Posted by: oceannah | November 21, 2012

The End is Here…for fresh homegrown greens

21 November 2012 – final harvest of greens.

collard greens

These yummy collards will be featured in tomorrows menu tossed with toasted garlic and pecans!

tat soi

I will use the outer leaves of the tat soi for steamed greens, but the tender inner leaves I’ll add to the salad greens which are in short supply


last of the lettuce

Slim pickin’ in the lettuce row

The season of growing and picking has really come to a close today, in spite of the unusually warm and sunny weather.  With the addition of row covers or cold frames we could extend the season, and we have done so in past years–not this year.  In some ways it is a welcome relief, although moving into the place of buying greens is always sketchy as I’ve already seen one recall of boxed salad greens.  Thankfully there are a lot of wonderful greens still in the freezer.

Wishing you all a wonderful day of giving thanks.





  1. Yum, I love collard greens.

    • Me TOO!! What’s your favorite way to cook them?

      • Simply sauteed with olive oil and a little garlic.

  2. Have a wonderful Thanksgiving!!

  3. Happy Thanksgiving from one of your Canadian friends

    • Thanks LouAnn…My Canadian friends are a lovely group 🙂

  4. Wow! You had a bountiful garden this year. I’m thankful for getting to know you!

    • Sandy I couldn’t agree more I’m so happy we’ve met!! What a wonderful year it’s been.

  5. How wonderful to still be able to feast on garden greens at this time of year. Happy Thanksgiving to you as well!

    • Thanks Audrey, I hope you had a splendid Thanksgiving!!

  6. What a bountiful garden you have grown and harvested. So amazed at your resourcefulness. Happy Thanksgiving!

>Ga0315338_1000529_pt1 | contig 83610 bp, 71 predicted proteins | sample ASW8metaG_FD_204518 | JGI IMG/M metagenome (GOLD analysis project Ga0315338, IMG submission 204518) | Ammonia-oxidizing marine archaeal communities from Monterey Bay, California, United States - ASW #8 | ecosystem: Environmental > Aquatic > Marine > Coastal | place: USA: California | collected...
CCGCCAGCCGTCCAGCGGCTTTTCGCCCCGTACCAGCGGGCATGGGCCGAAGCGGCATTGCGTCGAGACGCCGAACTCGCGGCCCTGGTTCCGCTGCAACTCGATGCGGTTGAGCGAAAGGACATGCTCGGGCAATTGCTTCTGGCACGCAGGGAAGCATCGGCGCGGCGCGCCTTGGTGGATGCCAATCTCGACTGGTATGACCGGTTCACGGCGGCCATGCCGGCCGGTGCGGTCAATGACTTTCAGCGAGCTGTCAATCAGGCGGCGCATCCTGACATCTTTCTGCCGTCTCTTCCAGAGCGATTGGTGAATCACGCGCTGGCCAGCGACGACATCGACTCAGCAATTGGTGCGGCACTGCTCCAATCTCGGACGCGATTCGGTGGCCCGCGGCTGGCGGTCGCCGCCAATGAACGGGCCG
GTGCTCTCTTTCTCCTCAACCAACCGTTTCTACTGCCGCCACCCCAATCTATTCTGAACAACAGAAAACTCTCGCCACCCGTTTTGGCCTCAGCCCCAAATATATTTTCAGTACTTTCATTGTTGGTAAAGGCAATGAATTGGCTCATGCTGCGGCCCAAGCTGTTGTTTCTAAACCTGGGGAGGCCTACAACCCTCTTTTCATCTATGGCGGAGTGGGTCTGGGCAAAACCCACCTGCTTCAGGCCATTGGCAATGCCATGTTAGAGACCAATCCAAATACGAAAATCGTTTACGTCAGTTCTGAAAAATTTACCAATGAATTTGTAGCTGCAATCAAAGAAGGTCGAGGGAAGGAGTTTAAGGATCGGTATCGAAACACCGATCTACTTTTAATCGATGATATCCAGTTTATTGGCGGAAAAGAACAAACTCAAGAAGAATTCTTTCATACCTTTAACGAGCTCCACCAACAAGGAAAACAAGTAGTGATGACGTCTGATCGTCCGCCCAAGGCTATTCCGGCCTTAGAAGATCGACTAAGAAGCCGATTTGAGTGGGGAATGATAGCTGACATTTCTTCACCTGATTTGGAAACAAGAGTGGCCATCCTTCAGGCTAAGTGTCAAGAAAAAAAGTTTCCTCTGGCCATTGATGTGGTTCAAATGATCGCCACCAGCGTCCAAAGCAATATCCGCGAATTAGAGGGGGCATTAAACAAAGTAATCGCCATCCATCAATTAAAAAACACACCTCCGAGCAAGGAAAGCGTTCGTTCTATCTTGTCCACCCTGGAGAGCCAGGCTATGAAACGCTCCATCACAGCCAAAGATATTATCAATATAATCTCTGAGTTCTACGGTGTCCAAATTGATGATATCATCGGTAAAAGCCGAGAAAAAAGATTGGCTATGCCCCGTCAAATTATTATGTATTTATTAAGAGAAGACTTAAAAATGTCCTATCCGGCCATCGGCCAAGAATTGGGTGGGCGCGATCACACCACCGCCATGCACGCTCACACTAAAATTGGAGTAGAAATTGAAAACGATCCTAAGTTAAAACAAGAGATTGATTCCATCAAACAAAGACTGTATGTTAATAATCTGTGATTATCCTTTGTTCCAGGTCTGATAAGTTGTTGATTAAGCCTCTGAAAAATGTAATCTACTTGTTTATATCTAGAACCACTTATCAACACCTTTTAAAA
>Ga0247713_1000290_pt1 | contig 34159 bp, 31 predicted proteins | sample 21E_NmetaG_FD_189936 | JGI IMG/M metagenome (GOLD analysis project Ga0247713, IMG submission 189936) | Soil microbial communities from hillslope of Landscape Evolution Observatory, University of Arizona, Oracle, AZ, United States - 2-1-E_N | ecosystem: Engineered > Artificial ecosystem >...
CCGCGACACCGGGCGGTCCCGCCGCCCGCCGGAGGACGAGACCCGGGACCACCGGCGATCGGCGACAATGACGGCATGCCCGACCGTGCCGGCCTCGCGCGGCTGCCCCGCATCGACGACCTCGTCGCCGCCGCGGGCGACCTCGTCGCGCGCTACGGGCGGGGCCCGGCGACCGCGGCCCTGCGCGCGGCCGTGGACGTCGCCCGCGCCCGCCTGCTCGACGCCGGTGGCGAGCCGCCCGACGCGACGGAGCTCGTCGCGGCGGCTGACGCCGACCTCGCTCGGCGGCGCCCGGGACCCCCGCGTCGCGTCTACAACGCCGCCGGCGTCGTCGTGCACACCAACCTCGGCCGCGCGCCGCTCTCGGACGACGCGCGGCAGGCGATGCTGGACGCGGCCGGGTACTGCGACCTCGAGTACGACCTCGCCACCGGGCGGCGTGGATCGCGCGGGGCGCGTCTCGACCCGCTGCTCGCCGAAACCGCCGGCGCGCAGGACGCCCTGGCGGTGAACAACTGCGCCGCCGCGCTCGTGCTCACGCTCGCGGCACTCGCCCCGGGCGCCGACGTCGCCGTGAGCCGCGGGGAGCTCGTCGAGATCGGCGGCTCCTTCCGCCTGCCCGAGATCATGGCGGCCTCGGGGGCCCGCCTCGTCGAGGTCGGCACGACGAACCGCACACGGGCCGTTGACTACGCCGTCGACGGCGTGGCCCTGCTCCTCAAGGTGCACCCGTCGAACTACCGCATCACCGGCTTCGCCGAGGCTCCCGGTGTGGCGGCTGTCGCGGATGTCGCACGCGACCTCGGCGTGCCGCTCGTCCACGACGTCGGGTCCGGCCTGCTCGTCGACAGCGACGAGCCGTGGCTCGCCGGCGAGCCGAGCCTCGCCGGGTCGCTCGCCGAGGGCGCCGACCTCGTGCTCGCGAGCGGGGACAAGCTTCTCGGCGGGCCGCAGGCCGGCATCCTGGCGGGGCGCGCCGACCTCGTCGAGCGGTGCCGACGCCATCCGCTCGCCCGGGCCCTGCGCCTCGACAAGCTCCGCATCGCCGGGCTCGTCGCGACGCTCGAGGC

• thanks! I hope your thanksgiving was a wonderful one 🙂

  7. I was told to get row covers for my brassicas I just planted to keep cabbage moths from laying eggs on the seedlings, but, what are they and where do I find them. As for your good eating, you have put so much stuff away that I feel sure you will be in good shape. As for me, I’ve got all sorts of seedlings coming up.

    • Kaye I love that you are able to be in a growing season still. The cabbage moths are a bother to say the least. You’ll see smallish white moths all around any cruciferous veggies, laying their eggs which of course turn into hungry little caterpillars….very hungry. You can use row covers, but I’ve found that to be tricky since some moths can still find their way in and then you do not know you have a problem b/c it’s under cover. If you only have a few plants the best way to go is probably to just pick the caterpillars off. They are hard to spot, as they are the same color, but they tend to hide in the main leaf vein in the am and then venture out to the underside of leaves to eat, eat, eat. Good luck.
      You can also use BT as an organic control…

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